I'm reading about mathematical models of biological neural networks, which can be grouped into two categories:
The model accounts for the fact that a signal takes time to travel from the excitatory to excited neuron
The signal is modeled as if it travels instantaneously between neurons
I'm trying to understand whether a signal delay is introduced for the purpose of realistically modelling a neural network, or whether it has other functional roles in the model. So by function I mean a role in the information-processing capacity of the network that extends mere physical limitations of axon signaling. I'm referring specifically to their function in biological neural networks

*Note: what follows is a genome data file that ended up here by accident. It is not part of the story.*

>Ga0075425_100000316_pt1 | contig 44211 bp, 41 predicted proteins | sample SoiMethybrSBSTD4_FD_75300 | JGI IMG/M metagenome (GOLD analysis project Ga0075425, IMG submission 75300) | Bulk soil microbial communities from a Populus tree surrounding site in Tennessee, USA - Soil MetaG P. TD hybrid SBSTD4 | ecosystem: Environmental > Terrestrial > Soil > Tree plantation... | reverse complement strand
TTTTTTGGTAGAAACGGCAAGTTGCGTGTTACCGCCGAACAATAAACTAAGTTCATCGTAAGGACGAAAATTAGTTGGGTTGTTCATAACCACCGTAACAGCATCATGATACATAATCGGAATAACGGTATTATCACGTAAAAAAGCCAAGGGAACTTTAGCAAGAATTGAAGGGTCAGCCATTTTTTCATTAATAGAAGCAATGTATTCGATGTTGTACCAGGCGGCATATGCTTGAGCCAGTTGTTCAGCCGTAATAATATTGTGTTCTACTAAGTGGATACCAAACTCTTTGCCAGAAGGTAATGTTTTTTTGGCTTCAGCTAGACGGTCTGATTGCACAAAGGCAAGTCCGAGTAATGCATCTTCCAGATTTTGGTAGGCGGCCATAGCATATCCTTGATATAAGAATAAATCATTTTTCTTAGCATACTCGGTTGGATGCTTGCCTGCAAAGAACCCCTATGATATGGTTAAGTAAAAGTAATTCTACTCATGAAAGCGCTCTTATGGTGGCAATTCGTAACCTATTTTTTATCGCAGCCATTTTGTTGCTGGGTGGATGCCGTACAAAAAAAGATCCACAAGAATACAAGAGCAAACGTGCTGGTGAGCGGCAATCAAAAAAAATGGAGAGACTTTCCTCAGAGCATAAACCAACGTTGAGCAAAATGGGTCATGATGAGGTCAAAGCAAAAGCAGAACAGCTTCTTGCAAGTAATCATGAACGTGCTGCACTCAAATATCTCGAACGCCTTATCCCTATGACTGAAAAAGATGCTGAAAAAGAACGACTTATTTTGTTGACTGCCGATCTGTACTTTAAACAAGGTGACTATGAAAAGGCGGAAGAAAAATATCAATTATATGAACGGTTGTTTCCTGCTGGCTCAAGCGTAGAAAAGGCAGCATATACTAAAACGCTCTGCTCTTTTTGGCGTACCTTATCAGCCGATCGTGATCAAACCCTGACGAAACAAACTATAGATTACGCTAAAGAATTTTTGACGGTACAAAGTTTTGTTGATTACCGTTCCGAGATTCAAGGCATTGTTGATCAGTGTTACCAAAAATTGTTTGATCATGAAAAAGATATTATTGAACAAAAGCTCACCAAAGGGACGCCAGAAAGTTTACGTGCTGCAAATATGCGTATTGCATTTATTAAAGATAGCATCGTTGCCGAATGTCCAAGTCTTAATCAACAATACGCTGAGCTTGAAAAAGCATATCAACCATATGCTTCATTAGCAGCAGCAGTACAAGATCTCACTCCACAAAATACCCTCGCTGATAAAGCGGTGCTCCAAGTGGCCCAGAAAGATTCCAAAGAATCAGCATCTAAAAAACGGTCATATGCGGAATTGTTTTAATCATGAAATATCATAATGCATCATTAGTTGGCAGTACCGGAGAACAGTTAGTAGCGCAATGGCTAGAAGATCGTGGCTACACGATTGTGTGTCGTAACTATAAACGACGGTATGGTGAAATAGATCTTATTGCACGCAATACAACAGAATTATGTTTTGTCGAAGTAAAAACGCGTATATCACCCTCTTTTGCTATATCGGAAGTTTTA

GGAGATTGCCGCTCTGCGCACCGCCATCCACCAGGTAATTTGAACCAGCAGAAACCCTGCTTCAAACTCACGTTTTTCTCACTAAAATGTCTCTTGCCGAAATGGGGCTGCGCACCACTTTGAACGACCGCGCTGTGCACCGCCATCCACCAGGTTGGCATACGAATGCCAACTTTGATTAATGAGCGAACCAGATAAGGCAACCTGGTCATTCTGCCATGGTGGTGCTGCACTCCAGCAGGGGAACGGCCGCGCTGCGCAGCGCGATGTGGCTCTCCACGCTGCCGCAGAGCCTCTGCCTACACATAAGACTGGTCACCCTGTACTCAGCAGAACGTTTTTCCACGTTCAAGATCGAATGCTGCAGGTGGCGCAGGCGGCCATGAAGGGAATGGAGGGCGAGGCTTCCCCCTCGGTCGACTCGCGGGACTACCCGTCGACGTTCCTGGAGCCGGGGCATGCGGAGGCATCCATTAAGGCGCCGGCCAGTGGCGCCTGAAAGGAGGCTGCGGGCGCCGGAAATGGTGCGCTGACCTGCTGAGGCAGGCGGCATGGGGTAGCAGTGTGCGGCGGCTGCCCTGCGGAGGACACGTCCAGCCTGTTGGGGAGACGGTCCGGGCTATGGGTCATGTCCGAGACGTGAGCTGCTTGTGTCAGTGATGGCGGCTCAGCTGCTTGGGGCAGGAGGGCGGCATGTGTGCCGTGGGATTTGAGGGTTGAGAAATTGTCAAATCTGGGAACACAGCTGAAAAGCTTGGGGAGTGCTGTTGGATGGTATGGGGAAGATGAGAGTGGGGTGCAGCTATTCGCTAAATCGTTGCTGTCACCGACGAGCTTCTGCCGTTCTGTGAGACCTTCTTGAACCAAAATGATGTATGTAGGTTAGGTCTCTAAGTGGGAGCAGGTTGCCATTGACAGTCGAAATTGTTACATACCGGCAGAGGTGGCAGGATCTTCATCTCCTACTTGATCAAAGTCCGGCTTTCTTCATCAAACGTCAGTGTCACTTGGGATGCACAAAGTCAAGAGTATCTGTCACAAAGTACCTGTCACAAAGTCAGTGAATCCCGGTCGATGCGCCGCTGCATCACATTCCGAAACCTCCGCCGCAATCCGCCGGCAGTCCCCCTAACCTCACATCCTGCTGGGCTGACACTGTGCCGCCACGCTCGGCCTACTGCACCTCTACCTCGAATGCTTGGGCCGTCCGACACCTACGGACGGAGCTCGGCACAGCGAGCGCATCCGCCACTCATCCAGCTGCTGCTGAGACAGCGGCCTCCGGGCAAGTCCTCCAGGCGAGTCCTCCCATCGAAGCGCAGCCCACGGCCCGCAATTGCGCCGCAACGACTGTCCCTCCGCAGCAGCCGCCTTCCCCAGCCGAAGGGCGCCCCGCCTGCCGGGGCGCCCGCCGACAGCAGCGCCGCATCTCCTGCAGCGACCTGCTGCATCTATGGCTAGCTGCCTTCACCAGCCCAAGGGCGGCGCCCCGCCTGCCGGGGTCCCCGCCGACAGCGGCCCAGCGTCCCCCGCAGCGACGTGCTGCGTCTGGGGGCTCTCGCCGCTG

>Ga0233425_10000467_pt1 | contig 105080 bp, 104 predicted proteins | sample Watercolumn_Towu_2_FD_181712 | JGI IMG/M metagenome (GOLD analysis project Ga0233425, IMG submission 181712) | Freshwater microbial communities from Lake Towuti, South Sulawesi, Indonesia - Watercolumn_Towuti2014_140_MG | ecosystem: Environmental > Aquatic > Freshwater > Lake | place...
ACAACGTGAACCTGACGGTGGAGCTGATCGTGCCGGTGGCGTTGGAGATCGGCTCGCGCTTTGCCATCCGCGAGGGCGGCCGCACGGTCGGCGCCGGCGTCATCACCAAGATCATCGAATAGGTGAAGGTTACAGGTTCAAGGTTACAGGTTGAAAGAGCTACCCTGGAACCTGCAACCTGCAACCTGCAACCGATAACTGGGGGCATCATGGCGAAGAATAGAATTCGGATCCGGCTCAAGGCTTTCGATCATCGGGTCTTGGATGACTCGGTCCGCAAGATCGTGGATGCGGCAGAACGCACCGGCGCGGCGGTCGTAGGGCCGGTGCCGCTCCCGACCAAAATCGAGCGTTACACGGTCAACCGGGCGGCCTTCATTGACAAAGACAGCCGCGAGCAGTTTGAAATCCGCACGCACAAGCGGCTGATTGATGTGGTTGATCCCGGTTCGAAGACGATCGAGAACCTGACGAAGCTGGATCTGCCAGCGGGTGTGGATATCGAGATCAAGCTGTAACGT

Here are three distinct cases that I expect the answer should fall under, to further illustrate what I mean by function:
They don't, signal delays are a mere physical necessity of biological neural networks, irrelevant for the information-processing aspect of their operation. The differences between delay durations are primarily due to the fact that low reaction times are metabolically expensive and spatially-inefficient and are thus reserved for specialized purposes such as reflexes, instead of having a wider functional role as a parameter.
They do, signal delays are fundamentally required for neural networks to process spatio-temporal patterns. However, the differences between the durations of delays are unnecessary to explain any fundamental internal property and are still due to external factors.
They do, and the differing durations themselves are operational parameters, i.e. the function of a sub-network can only be fully understood if the ratios of the delays in signal transfers are taken into account.